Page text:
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A Pilot Study of Adherence to Oral Medication and Health Beliefs of Adolescents With HIV and Their Mothers

This study has been completed.
Sponsor:
Information provided by:
National Institutes of Health Clinical Center (CC)
ClinicalTrials.gov Identifier:
NCT00001699
First received: November 3, 1999
Last updated: March 3, 2008
Last verified: June 1999

November 3, 1999
March 3, 2008
June 1998
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Complete list of historical versions of study NCT00001699 on ClinicalTrials.gov Archive Site
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A Pilot Study of Adherence to Oral Medication and Health Beliefs of Adolescents With HIV and Their Mothers
A Pilot Study of Adherence to Oral Medication and Health Beliefs of Adolescents With HIV and Their Mothers

The proposed study has two specific aims 1) to gather data about treatment adherence levels among adolescents (11-21 years) with HIV and 2) to obtain information about the adolescents and mothers' health beliefs and examine their relationship to the adolescents' adherence levels. This pilot study is designed to gather preliminary data about the feasibility of using several new measures with this population. To achieve these aims, a convenience sample of approximately 45 adolescents with HIV will re recruited. The adolescents and their mothers will complete a brief questionnaire about their health beliefs. A 24-hour recall interview format will be used to assess the adolescents' treatment adherence to prescribed oral medication. The adolescent will complete recall interviews on three random days over a two week period. Data analysis will be primarily descriptive, but will be used to generate more specific hypotheses for future research studies. The long-term goal of this research is to better identify adolescents with HIV at risk for non-adherence and design empirically derived interventions to improve their adherence levels. The health beliefs measure may also be useful in identifying irrational beliefs about the illness or treatment that can then be targeted for cognitive restructing in psychological interventions.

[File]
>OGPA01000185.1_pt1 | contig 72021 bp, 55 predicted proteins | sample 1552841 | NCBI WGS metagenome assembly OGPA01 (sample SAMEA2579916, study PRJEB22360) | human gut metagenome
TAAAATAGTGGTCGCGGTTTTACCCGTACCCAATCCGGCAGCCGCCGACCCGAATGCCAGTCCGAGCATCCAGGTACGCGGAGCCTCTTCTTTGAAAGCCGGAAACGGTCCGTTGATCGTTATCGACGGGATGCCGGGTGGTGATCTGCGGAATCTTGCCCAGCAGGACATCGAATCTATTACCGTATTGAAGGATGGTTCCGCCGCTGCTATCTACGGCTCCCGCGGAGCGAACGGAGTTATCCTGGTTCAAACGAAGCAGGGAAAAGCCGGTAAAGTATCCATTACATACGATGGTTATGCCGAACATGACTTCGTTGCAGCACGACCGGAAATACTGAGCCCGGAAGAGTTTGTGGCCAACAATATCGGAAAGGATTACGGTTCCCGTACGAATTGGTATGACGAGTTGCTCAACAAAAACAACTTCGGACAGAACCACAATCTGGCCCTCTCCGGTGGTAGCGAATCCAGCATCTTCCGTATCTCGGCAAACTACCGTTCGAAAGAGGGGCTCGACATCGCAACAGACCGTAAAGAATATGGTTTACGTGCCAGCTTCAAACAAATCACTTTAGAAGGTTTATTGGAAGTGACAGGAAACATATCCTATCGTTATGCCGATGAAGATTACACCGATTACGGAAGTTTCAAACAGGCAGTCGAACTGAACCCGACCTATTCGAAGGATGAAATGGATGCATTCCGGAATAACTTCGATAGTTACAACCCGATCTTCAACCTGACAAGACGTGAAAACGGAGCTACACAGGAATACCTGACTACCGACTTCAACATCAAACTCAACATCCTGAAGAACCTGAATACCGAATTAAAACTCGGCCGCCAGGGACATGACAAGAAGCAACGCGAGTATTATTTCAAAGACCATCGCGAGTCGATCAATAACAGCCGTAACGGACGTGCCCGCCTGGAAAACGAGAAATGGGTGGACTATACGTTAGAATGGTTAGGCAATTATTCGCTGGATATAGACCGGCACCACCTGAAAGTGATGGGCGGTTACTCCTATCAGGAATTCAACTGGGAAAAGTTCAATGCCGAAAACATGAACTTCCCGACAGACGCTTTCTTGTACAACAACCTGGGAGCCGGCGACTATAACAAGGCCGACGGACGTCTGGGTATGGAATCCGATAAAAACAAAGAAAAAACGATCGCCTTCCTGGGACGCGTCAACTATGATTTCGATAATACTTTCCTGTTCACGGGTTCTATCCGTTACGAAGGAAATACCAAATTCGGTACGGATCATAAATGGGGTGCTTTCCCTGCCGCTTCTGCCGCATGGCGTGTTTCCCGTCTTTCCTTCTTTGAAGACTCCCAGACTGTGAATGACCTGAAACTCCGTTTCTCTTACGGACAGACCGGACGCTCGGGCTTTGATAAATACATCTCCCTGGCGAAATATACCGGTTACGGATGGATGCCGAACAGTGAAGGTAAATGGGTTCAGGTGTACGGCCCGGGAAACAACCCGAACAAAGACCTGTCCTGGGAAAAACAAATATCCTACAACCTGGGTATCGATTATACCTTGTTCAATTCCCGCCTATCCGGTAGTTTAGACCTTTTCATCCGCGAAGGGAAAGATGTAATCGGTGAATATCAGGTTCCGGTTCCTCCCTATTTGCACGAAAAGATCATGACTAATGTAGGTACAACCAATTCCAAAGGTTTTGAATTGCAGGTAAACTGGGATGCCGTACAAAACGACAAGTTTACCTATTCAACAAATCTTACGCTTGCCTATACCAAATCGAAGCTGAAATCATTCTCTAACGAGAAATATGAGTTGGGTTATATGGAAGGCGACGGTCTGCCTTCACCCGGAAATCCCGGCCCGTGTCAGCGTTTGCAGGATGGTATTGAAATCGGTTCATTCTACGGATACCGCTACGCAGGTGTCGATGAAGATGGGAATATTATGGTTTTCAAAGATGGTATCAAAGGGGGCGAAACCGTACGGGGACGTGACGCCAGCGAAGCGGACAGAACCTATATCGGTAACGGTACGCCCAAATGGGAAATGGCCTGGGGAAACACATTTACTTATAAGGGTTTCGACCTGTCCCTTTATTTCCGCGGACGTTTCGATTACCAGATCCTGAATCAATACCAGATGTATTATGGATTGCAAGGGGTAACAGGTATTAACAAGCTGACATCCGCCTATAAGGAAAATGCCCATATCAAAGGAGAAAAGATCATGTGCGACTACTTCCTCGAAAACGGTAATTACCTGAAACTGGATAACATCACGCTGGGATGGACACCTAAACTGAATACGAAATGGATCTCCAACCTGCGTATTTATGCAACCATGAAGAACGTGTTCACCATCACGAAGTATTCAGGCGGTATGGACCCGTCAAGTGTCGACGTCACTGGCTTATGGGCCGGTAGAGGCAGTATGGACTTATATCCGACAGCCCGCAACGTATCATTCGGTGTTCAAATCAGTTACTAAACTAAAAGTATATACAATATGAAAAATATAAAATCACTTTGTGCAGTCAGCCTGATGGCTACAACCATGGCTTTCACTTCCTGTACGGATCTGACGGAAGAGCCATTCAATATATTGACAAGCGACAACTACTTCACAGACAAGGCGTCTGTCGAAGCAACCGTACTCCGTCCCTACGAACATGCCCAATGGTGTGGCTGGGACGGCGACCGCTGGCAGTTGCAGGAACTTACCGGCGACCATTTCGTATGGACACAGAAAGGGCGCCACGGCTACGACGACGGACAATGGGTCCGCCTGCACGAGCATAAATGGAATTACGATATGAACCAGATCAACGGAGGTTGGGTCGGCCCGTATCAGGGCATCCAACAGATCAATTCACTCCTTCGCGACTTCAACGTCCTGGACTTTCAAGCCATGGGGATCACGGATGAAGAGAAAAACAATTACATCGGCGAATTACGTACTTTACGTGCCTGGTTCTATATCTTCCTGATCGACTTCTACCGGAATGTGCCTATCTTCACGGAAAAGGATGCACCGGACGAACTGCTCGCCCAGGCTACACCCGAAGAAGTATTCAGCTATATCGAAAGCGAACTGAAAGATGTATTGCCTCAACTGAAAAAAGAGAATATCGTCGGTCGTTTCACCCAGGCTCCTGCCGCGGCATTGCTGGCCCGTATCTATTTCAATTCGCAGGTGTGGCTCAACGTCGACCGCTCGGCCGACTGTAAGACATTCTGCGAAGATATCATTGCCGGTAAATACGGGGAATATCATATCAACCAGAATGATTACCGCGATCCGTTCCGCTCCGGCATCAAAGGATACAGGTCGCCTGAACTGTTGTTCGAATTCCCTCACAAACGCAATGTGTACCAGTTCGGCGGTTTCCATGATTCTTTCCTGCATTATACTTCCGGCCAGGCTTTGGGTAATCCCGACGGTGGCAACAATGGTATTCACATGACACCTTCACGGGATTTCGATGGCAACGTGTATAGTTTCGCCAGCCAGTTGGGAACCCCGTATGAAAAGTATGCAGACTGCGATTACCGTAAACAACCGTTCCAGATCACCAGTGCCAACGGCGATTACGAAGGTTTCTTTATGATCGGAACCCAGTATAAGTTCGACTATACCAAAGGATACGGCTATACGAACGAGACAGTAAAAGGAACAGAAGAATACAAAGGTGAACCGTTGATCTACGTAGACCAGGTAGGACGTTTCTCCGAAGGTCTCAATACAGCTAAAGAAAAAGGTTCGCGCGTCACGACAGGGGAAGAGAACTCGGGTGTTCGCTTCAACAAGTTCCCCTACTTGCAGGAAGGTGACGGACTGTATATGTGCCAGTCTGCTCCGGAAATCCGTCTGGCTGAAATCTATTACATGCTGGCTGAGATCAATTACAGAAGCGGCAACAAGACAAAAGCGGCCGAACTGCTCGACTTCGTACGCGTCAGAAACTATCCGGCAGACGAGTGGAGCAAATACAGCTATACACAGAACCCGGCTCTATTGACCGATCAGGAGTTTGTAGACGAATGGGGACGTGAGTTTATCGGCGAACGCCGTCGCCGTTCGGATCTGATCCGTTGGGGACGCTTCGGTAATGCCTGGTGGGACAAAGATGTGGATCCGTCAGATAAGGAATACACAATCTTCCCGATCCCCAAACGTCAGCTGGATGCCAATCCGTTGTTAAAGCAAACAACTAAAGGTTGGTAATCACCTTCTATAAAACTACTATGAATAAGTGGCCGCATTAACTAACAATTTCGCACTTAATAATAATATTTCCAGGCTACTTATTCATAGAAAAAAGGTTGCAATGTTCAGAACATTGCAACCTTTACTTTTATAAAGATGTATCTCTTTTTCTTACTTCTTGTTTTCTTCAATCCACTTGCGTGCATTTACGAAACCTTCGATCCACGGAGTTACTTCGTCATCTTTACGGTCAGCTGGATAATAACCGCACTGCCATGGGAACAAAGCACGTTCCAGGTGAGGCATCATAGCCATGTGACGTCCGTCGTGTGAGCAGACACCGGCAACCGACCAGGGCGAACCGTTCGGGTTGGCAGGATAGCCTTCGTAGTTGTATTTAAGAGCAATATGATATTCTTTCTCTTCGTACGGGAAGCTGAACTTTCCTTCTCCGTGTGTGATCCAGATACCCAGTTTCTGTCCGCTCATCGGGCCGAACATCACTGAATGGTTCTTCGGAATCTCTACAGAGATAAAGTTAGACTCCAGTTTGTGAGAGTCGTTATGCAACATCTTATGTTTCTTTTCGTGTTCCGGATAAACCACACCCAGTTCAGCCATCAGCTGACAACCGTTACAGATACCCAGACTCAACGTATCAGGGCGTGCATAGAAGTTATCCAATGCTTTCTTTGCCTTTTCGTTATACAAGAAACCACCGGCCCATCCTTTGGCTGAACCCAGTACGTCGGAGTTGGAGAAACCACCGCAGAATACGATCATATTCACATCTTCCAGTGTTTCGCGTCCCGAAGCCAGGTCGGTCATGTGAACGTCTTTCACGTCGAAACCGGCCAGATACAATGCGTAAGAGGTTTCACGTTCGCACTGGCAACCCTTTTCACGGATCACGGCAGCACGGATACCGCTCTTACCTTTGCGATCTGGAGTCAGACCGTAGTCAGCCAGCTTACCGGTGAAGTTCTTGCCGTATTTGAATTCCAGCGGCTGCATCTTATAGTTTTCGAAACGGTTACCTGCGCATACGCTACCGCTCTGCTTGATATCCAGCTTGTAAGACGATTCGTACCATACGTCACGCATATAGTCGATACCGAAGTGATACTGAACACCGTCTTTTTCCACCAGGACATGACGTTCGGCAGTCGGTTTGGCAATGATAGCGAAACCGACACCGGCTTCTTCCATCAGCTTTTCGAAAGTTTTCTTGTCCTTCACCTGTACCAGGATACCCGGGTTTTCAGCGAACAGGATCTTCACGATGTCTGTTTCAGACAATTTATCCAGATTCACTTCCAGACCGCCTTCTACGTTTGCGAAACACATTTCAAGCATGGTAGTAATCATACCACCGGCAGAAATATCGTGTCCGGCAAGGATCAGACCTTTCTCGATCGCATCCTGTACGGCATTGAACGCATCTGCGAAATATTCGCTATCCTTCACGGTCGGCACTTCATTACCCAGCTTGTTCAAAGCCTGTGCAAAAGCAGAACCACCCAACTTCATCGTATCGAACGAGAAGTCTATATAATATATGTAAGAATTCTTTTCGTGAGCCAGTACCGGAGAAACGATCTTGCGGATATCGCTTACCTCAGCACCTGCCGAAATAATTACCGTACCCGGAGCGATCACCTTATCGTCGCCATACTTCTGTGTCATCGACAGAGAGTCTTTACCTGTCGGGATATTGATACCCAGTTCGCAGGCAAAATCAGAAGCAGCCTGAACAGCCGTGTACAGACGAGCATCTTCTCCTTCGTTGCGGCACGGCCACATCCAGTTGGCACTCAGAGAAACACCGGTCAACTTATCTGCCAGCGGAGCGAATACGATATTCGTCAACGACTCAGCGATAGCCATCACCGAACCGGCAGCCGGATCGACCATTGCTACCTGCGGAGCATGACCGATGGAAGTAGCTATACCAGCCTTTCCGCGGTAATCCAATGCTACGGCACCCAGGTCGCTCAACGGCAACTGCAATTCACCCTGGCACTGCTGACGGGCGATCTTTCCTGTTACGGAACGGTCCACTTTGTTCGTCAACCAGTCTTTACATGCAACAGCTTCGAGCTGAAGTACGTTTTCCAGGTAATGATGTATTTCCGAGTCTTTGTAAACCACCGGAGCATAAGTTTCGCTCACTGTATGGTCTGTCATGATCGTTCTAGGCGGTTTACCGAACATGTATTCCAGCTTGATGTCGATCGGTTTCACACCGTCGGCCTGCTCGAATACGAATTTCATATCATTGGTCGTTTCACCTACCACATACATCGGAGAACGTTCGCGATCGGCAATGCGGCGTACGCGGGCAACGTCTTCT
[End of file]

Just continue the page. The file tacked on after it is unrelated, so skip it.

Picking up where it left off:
The proposed study has two specific aims 1) to gather data about treatment adherence levels among adolescents (11-21 years) with HIV and 2) to obtain information about the adolescents and mothers' health beliefs and examine their relationship to the adolescents' adherence levels. This pilot study is designed to gather preliminary data about the feasibility of using several new measures with this population. To achieve these aims, a convenience sample of approximately 45 adolescents with HIV will be recruited. The adolescents and their mothers will complete a brief questionnaire about their health beliefs. A 24-hour recall interview format will be used to assess the adolescents' treatment adherence to prescribed oral medication. The adolescent will complete recall interviews on three random days over a two week period. Data analysis will be primarily descriptive, but will be used to generate more specific hypotheses for future research studies. The long-term goal of this research is to better identify adolescents with HIV at risk for non-adherence and design empirically derived interventions to improve their adherence levels. The health beliefs measure may also be useful in identifying irrational beliefs about the illness or treatment that can then be targeted for cognitive restructing in psychological interventions.

Observational
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  • Acquired Immunodeficiency Syndrome
  • HIV Infections
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*   Includes publications given by the data provider as well as publications identified by ClinicalTrials.gov Identifier (NCT Number) in Medline.
 
Completed
45
March 2000
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Subjects must be between the ages of 11 and 21 years.

Subjects must be diagnosed with HIV for at least one year (to ensure sufficient opportunity to experience living with a chronic condition such that adherence level is unlikely to be the result of skill or knowledge deficits).

Subjects must be prescribed oral medications (e.g., pills, liquids, inhaler) to be taken on a daily basis.

Subjects must be living with same female caregiver for at least one year.

Subjects must have a telephone number where he/she can be contacted during the two weeks after recruitment.

The adolescent and mother must be able to provide informed consent.

Adolescents must not have mental retardation or developmental delay that would prevent the adolescent from reading and comprehending the questionnaire.

Both
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No
Contact information is only displayed when the study is recruiting subjects
United States
 
NCT00001699
980121, 98-C-0121
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National Cancer Institute (NCI)
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National Institutes of Health Clinical Center (CC)
June 1999

ICMJE     Data element required by the International Committee of Medical Journal Editors and the World Health Organization ICTRP